For 4 people – preparation time: 20 min


For the dressing

  • 2 eggs
  • 1 lemon
  • 1 tablespoon grain mustard
  • 25cl peanut oil (or grape seed oil)
  • pepper and salt

For the salad

  • 60g raisins
  • 6 green celery stalks
  • 3 sweet-sour apples
  • 100g mongongo nuts

For the finish

  • pepper and salt
  • some fresh parsley
  • fresh (brown or sourdough) bread


Put the raisins in a bowl of lukewarm water and let them soak.

For the dressing

  1. Put the egg yolks in a mixing bowl. Add the lemon juice, a splash of water and the grain mustard.
  2. Mix with a hand blender and continue mixing while adding the oil. Use oil with a neutral taste. Move the blender up and down until the mayonnaise has sufficiently thickened.
  3. Taste the dressing and season with ground pepper and a pinch of salt.


For the salad

  1. Remove the leaves of the celery and rinse the stalks. Remove tough fibres by peeling the convex side of the stalks with a vegetable peeler.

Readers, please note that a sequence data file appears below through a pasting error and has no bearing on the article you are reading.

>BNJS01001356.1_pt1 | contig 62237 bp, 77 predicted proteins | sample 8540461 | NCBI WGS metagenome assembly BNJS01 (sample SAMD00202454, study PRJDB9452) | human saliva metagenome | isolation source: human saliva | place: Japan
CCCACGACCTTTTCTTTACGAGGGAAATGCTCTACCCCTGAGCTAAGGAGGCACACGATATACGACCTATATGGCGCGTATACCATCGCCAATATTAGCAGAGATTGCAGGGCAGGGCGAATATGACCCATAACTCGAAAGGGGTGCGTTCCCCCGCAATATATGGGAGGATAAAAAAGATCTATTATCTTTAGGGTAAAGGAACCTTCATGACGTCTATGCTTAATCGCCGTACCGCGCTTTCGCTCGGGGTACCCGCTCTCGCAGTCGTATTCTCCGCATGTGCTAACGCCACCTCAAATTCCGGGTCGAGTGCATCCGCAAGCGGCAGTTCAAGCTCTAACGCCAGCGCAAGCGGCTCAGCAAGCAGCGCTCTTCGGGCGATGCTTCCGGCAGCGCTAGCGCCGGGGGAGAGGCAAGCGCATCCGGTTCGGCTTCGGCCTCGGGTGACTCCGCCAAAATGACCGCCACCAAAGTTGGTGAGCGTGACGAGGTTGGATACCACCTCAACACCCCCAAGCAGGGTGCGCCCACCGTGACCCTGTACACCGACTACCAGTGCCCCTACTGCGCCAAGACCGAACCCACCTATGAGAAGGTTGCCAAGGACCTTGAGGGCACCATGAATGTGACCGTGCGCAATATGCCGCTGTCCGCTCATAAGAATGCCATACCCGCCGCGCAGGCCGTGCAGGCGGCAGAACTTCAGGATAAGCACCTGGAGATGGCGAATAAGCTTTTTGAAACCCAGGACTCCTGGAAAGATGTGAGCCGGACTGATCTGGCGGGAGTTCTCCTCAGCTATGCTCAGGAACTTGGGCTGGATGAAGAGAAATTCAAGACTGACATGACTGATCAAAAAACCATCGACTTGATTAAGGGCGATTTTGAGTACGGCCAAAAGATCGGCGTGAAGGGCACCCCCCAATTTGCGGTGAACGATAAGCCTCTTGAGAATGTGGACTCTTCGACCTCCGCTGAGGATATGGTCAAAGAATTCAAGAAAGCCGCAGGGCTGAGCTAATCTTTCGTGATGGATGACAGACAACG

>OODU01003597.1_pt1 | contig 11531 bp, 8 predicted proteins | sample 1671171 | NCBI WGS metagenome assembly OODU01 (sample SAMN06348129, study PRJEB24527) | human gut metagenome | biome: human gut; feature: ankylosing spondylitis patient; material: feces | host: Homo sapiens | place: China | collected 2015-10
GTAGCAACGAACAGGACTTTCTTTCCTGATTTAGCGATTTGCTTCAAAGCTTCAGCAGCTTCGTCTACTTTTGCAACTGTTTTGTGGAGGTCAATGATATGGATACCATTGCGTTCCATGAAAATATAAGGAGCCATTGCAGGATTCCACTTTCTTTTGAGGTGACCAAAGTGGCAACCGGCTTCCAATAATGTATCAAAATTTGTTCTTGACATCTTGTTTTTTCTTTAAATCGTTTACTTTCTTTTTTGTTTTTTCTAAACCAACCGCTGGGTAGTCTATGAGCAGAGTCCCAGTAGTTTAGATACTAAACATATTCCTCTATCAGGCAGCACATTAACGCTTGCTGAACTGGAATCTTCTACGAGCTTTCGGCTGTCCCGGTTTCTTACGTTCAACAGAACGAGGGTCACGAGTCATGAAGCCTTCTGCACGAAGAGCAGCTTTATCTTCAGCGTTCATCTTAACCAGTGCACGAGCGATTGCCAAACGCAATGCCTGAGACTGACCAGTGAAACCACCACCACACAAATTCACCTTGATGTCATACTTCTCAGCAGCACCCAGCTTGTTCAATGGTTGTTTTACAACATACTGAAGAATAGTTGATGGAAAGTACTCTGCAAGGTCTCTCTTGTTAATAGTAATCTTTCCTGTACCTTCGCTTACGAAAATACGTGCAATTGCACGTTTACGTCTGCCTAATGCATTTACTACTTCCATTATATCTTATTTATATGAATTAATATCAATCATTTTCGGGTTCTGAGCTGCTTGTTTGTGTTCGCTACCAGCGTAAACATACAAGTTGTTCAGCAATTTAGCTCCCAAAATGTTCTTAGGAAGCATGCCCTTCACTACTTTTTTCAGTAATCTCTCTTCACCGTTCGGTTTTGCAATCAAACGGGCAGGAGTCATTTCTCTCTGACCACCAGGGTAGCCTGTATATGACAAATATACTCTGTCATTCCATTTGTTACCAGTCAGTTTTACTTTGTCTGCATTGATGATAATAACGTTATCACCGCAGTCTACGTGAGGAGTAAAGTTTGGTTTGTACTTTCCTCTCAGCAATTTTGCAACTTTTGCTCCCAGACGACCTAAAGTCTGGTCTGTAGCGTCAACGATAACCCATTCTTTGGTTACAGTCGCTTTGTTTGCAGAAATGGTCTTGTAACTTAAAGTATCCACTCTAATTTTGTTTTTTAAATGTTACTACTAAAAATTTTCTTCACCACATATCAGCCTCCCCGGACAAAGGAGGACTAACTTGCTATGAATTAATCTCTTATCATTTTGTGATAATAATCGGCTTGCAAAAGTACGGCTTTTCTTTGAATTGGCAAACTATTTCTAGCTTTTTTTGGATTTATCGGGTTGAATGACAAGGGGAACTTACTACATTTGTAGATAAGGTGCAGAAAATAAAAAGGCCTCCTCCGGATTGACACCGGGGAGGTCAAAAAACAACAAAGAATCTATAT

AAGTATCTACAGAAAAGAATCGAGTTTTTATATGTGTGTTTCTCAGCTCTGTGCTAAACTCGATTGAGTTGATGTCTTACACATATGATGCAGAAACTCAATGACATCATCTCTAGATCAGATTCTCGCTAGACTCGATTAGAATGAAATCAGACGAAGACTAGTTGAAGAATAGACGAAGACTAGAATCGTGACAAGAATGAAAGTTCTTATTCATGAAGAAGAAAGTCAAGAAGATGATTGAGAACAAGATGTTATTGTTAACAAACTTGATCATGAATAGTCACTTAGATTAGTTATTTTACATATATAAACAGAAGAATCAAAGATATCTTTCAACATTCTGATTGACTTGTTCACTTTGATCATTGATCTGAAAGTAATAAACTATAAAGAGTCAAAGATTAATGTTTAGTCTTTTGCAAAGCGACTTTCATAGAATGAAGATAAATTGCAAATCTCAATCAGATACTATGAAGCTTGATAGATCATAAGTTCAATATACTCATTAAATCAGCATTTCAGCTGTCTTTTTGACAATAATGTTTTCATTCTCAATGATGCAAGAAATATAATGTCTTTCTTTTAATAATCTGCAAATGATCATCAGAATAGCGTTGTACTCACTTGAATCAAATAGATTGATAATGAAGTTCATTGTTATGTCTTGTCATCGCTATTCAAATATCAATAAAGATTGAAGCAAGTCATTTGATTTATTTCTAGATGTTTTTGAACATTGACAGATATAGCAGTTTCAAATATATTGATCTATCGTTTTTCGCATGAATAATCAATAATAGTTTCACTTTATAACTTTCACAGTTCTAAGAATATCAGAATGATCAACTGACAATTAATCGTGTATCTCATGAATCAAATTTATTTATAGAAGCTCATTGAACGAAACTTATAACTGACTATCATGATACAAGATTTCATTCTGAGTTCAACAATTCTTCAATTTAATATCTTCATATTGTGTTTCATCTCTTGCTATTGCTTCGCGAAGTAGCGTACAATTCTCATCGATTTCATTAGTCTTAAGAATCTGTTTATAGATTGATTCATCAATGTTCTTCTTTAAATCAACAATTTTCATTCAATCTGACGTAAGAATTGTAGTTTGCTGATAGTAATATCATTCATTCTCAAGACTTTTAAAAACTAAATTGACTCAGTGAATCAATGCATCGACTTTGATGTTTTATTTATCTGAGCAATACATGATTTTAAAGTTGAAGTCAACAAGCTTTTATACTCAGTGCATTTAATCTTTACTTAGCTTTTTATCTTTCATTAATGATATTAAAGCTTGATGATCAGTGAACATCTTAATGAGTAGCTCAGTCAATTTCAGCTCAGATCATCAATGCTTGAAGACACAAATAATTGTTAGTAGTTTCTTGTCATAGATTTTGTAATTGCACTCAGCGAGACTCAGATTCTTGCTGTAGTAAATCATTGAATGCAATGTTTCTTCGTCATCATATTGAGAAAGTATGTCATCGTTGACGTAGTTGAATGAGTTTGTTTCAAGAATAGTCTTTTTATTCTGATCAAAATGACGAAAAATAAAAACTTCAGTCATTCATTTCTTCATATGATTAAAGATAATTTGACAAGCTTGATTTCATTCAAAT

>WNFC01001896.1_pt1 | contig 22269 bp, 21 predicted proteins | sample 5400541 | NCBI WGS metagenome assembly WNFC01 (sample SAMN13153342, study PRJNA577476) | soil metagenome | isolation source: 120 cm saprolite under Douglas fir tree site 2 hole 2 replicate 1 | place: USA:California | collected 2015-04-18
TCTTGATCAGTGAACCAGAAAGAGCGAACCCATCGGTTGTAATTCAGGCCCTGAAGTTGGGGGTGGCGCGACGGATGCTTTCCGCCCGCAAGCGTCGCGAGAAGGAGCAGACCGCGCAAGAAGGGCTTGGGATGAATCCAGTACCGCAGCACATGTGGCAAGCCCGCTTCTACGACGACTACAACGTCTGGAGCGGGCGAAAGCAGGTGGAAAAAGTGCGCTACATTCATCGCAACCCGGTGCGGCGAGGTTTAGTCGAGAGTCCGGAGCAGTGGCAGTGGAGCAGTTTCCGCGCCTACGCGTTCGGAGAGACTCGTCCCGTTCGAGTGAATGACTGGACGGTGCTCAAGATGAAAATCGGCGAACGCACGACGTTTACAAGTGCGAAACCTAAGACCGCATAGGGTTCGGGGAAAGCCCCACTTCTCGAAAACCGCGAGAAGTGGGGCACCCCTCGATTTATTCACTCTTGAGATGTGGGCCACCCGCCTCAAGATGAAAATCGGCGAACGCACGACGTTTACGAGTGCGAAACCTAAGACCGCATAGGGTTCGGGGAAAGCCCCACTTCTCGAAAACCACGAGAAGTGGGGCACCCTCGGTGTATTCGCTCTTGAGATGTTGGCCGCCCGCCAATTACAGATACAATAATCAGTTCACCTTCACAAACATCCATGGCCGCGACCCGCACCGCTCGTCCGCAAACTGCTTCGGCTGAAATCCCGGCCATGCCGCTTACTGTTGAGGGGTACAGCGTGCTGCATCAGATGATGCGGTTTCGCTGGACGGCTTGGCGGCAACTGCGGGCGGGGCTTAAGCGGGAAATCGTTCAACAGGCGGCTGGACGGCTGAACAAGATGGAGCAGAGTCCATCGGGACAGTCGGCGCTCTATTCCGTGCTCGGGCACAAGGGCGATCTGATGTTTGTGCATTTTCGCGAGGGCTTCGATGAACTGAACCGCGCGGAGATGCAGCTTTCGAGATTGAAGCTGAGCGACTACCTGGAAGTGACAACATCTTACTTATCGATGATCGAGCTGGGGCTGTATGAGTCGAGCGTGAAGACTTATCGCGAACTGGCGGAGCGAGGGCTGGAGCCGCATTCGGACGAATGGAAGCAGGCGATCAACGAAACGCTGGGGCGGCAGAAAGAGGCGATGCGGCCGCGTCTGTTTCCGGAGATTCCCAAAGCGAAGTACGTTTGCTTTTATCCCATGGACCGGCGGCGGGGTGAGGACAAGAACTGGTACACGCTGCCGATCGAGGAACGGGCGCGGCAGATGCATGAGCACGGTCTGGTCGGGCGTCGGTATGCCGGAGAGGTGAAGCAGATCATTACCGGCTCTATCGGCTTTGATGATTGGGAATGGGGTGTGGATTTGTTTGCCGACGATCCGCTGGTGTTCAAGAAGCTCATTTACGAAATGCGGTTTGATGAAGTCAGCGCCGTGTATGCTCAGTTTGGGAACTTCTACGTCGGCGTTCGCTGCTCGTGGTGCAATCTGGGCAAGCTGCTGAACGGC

2. Cut the celery into bite-sized pieces (about 1cm) and place them in a bowl.
  3. Peel the apples (or not), cut into cubes and add to the celery pieces.
  4. Grind the mongongo nuts in a mortar or chop them coarsely with a sharp knife.
  5. Put a pan on high heat and add the crushed nuts. Roast the chopped nuts for a couple of minutes. Regularly shake your pan so the nuts don’t burn.


The finish

  1. Spoon some of the dressing over the pieces of celery and apple. Mix.
  2. Squeeze the soaked raisins and add them to the salad. Also add the toasted nuts and stir.
  3. Season with a little extra dressing, ground pepper and a pinch of salt.
  4. You can keep the rest of the dressing in the fridge. It is perfectly usable for various other salads.
  5. Spoon the Waldorf salad on plates and give extra flavour with a sprinkle of parsley.
  6. Serve with fresh brown or sourdough bread.
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Anna Brazier
Anna Brazier is the editor of Naturally Zimbabwean. She was born in Zambia but has lived most of her life in Zimbabwe. She has a BSc in Ecology and an MSc in Sustainable Development and works as a consultant promoting sustainable agriculture, nutrition, traditional foods and community resilience in Africa and beyond. She lives in Harare with her husband and three children.